Looking for simpler ways of adding variety to your classroom, try changing up the way things are done with Class Meetings and Student Lessons.
Class Meeting Guide for Teachers
Purpose of class meetings
Class meetings are a way for teachers to allow students to take charge of their learning and environments, and be held responsible. It also promotes a sense of community.
- Problem Solving
- Decision Making
Skills learned from class meetings:
- Listening skills
- Problem solving skills
- Decision making skills
- Leadership skills
- Cooperation skills
- Public speaking skills
- Organization skills
- Critical thinking skills
- Allow students to fill out form and submit to class meeting agenda box
- Choose a few topics to be discussed each week or however often you would like to do this
- Allow students to address different topics
- What are some constant issues in the class (they can be behavior related)
- What are some specific topics they would like to cover in class
- What are some project ideas they have for the class
- After topics are presented during the meeting, allow the class to brainstorm solutions (make sure that these are documented)
- You may allow students to vote on the best solution *Remember, you have the right to veto anything that is not appropriate or feasible
- Have secretary create meeting agendas to be given out on the day of the meeting
- Starting out, you will lead the meetings; however, the ultimate goal is for the students to lead the meetings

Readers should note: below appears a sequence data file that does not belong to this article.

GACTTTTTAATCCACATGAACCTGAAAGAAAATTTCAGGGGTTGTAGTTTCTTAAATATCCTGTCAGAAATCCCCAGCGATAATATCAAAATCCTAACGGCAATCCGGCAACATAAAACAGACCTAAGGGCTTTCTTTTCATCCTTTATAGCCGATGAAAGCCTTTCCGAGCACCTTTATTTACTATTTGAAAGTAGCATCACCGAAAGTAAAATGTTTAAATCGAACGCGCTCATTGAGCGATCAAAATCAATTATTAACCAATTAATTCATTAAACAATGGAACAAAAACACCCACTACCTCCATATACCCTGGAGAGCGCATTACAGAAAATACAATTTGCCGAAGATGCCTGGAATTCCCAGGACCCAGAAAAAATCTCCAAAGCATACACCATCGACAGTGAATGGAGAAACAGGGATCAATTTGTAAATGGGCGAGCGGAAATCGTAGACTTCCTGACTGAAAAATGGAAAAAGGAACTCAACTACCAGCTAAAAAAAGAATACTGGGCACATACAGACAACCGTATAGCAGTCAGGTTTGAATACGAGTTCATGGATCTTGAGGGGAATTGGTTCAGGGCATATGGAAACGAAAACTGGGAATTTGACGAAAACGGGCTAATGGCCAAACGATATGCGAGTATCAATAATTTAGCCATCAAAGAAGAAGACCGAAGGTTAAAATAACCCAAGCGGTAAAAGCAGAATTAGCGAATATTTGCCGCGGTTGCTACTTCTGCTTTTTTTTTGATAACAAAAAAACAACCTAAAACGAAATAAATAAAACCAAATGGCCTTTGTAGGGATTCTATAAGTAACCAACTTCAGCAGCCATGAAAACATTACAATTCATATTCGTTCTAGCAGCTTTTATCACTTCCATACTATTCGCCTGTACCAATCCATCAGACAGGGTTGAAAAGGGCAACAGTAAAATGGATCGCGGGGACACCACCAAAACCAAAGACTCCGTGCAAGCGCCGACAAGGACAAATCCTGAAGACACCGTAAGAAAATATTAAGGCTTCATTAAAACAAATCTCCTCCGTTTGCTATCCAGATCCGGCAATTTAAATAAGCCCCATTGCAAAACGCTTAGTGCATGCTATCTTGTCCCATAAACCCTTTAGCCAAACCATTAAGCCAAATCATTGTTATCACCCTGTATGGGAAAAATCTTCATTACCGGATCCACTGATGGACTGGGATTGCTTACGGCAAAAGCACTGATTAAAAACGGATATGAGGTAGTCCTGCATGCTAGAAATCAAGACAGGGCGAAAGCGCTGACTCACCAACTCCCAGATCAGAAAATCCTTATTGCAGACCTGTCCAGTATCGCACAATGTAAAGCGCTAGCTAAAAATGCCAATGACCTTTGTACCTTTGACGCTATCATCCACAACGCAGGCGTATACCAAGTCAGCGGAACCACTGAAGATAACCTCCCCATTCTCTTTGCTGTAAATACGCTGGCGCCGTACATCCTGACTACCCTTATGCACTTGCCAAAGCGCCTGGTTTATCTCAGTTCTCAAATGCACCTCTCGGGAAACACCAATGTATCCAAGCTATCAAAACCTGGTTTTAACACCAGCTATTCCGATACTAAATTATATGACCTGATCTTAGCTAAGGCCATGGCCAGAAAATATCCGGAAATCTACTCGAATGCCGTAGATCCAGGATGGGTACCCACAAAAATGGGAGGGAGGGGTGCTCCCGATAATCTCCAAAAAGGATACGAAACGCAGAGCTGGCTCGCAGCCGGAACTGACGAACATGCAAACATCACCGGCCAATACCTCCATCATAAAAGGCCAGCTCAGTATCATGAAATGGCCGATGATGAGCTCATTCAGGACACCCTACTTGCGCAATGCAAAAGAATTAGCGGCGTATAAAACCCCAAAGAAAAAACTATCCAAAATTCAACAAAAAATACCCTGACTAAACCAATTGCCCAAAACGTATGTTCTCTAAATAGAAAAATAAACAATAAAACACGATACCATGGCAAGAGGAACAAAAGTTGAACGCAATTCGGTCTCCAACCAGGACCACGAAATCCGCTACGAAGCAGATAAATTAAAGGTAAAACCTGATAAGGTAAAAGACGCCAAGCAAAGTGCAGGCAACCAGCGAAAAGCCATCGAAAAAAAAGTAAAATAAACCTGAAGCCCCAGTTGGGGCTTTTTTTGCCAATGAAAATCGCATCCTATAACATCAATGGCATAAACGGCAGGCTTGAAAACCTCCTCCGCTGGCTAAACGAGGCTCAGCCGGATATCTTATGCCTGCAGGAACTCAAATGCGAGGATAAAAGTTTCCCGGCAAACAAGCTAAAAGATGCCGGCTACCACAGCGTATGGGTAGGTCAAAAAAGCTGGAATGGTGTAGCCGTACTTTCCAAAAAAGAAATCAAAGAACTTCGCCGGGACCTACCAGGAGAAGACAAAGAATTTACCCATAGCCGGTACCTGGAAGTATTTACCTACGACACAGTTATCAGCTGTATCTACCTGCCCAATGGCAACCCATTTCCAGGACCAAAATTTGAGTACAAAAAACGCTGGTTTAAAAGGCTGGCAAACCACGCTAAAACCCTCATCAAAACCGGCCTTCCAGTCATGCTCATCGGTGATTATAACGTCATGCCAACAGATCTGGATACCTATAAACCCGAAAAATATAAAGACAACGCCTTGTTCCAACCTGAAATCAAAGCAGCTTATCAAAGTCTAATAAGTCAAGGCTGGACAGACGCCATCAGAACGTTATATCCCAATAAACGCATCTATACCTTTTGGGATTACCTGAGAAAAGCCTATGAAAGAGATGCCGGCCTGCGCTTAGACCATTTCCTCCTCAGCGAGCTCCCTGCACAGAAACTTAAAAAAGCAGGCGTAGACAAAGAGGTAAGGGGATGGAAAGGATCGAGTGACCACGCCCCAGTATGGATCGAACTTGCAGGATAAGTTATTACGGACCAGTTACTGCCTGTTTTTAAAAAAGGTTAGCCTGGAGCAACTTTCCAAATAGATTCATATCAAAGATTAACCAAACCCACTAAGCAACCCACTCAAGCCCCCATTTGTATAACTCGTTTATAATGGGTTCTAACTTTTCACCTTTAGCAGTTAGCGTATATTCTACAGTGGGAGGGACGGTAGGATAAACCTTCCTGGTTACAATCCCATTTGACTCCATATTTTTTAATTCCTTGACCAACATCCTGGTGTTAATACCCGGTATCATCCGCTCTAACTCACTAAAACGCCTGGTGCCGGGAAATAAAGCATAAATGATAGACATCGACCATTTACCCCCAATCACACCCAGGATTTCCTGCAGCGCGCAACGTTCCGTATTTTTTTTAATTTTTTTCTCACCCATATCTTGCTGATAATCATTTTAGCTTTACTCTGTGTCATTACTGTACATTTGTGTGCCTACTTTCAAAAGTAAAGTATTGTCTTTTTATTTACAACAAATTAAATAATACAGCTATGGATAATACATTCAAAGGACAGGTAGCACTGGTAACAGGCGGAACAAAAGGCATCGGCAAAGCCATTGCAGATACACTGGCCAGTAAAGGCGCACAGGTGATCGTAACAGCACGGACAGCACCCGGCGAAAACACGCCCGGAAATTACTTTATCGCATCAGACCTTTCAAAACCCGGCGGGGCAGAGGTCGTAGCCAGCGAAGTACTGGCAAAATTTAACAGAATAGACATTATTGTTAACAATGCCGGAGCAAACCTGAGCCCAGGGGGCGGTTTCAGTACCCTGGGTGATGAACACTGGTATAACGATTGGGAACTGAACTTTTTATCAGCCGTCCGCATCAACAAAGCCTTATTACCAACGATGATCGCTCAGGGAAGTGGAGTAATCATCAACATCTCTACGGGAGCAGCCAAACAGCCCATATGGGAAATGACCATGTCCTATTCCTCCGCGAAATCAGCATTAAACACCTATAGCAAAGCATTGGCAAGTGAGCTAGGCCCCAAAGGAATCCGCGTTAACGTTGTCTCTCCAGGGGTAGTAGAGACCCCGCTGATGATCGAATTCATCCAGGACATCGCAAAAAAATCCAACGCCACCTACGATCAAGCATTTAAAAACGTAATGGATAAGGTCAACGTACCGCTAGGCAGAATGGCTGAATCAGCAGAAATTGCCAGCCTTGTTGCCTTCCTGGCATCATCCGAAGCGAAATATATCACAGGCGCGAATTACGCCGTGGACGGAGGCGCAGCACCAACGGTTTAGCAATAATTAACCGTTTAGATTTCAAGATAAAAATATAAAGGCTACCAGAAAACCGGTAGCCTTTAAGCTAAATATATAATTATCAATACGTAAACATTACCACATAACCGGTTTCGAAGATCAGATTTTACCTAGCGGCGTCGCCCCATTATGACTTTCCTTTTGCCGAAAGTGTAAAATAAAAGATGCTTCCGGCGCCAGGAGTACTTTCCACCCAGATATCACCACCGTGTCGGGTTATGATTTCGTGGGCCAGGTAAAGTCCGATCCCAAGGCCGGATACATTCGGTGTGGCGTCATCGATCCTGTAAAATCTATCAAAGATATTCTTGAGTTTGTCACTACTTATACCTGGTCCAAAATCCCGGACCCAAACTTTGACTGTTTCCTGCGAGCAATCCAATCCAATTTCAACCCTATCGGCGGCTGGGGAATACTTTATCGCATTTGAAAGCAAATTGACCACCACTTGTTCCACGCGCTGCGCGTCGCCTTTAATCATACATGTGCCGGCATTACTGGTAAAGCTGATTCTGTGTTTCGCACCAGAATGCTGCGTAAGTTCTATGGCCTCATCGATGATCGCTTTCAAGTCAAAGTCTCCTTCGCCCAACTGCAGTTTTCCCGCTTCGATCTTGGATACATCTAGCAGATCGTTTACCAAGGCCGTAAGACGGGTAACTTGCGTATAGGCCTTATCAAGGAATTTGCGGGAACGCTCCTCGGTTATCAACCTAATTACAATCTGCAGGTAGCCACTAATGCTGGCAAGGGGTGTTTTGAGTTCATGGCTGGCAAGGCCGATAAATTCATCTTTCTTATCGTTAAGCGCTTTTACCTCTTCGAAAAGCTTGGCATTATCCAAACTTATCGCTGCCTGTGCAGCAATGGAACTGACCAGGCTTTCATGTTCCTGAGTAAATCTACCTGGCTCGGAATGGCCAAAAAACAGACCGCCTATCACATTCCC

- It is always a great idea to incorporate refreshments (you may choose different groups of students to supply each time, or find another way)
- It’s ok to allow students to address issues while remaining anonymous, otherwise, whomever brought up the issue or made the suggestion may be the one to share it with the group
- This can be as formal or informal as you like; you also have the option of using FCCLA’s parliamentary procedures to help prepare students for Star Events
- Create class meeting guidelines to advise students of what is and is not appropriate and/or tolerated
- Choosing meeting leaders/secretaries
- You may choose a different every time or allow classmates to vote, or take volunteers
Here are a few resources to help get you started
Example of a student suggestion card to use for your suggestion box. Great idea is to print them on 5 x 8 index cards and/or make them into note pads.
This is just a small presentation to get you started and assist with present this topic idea to your students.
For this idea, you would put the day’s lesson topic or chapter to be covered on the board.
- Allow students to go through the textbook or other resources to highlight the important/relevant information that they would like for you to present in the class.
- You may even allow students to suggest one project and/or activity to do to help them better grasp the lesson’s concept.
These ideas don’t require any extra resources on your part and can be easily incorporated whenever you feel the need. Have more ideas that do not require additional resources? Share below or in the forum under Adding Variety to your classroom.